We last left off with the discovery of a Wood family in Missouri which seemed to match the family of James A. Wood, brother of my ancestor, Charles. Was this the right family though? Dates and places seemed to match but I was still uneasy. Since information on Find-A-Grave isn't typically sourced, I needed to find out if this woman really was Anna Brodhagen Wood, wife of James A. Wood.
revealed a death certificate which correlates with the information on the headstone, and also does indeed give her maiden name as Brodhagen. This would seem to "seal the deal" but I wanted more, so went looking for an obituary which would hopefully name some surviving relatives back in Canada.
Lo and behold, I found an obituary for James A. Wood and it was a dilly. From the 19 Oct 1918 issue of the Kansas City Star, I learned that he died in Denver in a mining accident. I also learned that at the time of his death he had three surviving children and: "...a sister, Mrs. Ed Maycock, Kerrisdale, British Columbia, and a brother, George D. Wood, Merwin, Mo."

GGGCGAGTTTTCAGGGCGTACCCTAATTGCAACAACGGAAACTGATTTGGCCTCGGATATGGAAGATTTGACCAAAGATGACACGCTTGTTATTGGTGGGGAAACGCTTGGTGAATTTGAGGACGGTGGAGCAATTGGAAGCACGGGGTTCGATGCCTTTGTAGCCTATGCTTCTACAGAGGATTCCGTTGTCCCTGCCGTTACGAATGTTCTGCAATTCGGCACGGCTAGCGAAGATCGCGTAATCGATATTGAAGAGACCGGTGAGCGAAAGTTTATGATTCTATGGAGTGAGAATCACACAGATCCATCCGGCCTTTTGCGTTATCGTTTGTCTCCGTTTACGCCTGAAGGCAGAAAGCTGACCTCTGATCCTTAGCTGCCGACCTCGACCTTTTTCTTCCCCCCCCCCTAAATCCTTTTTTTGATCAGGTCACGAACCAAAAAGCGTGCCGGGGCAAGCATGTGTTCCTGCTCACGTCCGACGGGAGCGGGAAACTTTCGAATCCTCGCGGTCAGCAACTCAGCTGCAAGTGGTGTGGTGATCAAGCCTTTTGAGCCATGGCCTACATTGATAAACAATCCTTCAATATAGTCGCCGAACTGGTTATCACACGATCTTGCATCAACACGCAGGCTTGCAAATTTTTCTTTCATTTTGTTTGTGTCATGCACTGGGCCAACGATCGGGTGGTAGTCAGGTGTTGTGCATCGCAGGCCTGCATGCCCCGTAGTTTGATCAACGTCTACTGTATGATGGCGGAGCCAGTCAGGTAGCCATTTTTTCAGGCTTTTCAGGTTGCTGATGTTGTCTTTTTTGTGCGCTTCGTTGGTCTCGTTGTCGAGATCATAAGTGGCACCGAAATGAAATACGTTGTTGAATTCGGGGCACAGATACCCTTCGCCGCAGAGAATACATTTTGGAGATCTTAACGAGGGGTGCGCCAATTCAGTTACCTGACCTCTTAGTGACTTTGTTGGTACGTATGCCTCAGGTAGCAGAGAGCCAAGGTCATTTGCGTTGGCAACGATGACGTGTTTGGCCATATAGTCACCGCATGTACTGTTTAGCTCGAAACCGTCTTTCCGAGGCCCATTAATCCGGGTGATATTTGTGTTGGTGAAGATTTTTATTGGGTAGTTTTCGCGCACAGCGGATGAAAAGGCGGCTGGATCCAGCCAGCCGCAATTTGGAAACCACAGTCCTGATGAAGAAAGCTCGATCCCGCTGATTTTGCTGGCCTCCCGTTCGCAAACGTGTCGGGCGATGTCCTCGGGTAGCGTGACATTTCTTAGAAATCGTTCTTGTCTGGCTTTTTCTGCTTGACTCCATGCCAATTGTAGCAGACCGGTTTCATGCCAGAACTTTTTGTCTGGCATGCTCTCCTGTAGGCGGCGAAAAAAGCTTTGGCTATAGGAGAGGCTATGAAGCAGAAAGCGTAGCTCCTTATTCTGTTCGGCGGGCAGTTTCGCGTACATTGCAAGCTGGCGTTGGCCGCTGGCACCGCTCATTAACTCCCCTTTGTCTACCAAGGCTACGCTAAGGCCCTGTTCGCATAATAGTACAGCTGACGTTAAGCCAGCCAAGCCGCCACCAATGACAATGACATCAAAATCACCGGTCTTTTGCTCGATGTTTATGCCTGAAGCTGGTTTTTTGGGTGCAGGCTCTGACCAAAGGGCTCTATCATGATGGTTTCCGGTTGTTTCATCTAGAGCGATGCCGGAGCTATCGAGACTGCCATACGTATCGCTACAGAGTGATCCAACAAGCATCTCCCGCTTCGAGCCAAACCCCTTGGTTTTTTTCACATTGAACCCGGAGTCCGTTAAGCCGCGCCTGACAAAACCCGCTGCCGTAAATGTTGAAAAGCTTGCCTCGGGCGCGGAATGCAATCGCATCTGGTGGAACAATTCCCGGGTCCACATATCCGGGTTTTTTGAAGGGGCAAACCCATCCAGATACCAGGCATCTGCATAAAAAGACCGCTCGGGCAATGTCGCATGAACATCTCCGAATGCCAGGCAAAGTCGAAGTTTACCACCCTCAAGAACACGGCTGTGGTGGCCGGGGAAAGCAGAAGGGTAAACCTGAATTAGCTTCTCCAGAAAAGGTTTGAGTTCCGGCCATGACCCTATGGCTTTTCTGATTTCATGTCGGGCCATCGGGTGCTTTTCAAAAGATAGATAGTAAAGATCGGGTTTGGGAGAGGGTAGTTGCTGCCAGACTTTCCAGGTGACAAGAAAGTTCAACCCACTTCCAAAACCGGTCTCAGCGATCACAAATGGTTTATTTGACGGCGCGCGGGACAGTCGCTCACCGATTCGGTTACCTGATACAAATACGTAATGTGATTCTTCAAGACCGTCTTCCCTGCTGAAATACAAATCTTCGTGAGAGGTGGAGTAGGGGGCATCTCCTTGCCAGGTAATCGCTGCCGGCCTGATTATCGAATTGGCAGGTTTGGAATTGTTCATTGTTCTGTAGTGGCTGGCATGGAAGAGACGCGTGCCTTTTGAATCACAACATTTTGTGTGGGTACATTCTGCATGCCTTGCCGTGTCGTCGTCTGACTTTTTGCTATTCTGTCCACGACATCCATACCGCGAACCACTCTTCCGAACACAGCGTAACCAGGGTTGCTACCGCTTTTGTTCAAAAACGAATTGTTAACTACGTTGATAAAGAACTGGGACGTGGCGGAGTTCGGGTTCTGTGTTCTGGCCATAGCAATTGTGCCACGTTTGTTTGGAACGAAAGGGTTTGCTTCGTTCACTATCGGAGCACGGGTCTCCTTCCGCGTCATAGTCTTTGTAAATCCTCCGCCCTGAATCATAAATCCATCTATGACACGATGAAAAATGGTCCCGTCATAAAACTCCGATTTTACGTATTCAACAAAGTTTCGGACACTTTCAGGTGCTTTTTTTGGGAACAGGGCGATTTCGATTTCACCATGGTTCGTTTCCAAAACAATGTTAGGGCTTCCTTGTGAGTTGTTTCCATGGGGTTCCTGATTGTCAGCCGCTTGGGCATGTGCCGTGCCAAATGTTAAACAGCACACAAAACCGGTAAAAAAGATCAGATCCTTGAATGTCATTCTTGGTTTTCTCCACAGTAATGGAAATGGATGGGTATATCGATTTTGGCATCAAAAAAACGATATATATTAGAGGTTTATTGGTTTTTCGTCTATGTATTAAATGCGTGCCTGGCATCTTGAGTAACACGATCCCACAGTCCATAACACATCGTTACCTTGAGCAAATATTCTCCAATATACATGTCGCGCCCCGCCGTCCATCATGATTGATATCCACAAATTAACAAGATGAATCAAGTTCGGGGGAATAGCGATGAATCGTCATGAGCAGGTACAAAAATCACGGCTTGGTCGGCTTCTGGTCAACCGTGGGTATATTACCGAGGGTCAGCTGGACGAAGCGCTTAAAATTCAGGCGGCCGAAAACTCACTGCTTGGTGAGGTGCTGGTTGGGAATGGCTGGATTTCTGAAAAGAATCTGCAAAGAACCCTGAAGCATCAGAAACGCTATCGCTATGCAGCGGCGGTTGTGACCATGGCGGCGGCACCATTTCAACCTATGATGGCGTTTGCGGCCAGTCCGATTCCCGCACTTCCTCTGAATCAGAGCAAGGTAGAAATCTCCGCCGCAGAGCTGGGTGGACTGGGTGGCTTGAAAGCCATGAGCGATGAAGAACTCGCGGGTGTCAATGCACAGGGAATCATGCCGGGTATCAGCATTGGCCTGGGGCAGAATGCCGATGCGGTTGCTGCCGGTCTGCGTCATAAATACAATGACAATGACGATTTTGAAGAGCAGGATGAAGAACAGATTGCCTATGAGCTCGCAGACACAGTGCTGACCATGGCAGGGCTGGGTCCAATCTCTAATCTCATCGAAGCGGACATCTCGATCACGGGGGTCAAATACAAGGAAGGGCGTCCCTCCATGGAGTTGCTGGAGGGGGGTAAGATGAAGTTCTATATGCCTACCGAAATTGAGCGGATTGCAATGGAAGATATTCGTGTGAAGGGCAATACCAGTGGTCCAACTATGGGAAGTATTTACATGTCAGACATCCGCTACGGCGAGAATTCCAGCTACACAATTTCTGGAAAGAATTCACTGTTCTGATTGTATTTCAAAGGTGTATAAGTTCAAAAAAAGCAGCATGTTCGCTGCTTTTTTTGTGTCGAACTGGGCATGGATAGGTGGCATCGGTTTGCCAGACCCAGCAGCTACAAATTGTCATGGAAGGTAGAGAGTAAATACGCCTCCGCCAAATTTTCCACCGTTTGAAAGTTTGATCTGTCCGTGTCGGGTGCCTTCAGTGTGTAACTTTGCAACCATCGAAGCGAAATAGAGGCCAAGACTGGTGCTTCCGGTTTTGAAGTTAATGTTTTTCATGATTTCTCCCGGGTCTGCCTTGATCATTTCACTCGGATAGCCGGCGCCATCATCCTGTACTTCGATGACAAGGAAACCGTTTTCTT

With the mention of Mrs. Maycock in British Columbia, I was certain this was the right James A. Wood. And, best of all, the obituary gave me my next clue: brother George D. Wood of Merwin, Missouri.
Information on George was surprisingly easy to find. Census records, a picture of his headstone, even his death certificate. Like James, George seems to have spent most of his life in Missouri, especially the Kansas City area. However, it was his time out of state that is the most interesting.
At first I didn't pay much attention to the fact that his two eldest children had been born in New York. Then, as I was reading the death certificate for George's son, George Albert, I noticed that his birth place in New York was Lockport. Bells started going off in my mind as I remembered that Lockport was quite close to the Canadian border. And remember, I still hadn't located all of the Wood siblings yet, there was still brothers William, Alexander and Andrew unaccounted for.
George Albert had been born in New York in early 1892 and his sister, Grace, there a year later. Since I know the family likely hadn't left the state the whole year, it was a pretty safe bet they were enumerated in the 1892 New York Census. They were:
While 'William Wood' is a common name, I chose to again focus on the uncommon: Dora McFadden. Brother Alexander married a Margaret McFadden who had a sister named Dora. Could there be a connection? Is this my William Wood?
Luckily, many New York newspapers are online and one such newspaper proved quite helpful. Stay tuned...